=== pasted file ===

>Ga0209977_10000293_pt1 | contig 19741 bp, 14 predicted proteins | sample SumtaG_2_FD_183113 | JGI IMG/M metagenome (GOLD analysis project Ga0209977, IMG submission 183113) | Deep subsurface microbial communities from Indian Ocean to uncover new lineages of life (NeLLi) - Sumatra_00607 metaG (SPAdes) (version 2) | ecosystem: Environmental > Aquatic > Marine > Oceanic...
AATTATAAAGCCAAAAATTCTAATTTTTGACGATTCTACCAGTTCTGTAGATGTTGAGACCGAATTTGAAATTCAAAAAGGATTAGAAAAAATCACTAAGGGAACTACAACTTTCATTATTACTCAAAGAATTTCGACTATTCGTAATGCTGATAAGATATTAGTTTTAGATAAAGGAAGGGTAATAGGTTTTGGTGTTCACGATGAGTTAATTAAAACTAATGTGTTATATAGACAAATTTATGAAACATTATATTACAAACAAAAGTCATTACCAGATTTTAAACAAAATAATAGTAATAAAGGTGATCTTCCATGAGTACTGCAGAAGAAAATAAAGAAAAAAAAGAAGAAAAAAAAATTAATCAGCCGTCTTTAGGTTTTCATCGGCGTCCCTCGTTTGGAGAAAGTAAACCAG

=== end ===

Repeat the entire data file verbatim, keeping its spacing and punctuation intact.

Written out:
>Ga0209977_10000293_pt1 | contig 19741 bp, 14 predicted proteins | sample SumtaG_2_FD_183113 | JGI IMG/M metagenome (GOLD analysis project Ga0209977, IMG submission 183113) | Deep subsurface microbial communities from Indian Ocean to uncover new lineages of life (NeLLi) - Sumatra_00607 metaG (SPAdes) (version 2) | ecosystem: Environmental > Aquatic > Marine > Oceanic...
AATTATAAAGCCAAAAATTCTAATTTTTGACGATTCTACCAGTTCTGTAGATGTTGAGACCGAATTTGAAATTCAAAAAGGATTAGAAAAAATCACTAAGGGAACTACAACTTTCATTATTACTCAAAGAATTTCGACTATTCGTAATGCTGATAAGATATTAGTTTTAGATAAAGGAAGGGTAATAGGTTTTGGTGTTCACGATGAGTTAATTAAAACTAATGTGTTATATAGACAAATTTATGAAACATTATATTACAAACAAAAGTCATTACCAGATTTTAAACAAAATAATAGTAATAAAGGTGATCTTCCATGAGTACTGCAGAAGAAAATAAAGAAAAAAAAGAAGAAAAAAAAATTAATCAGCCGTCTTTAGGTTTTCATCGGCGTCCCTCGTTTGGAGAAAGTAAACCAG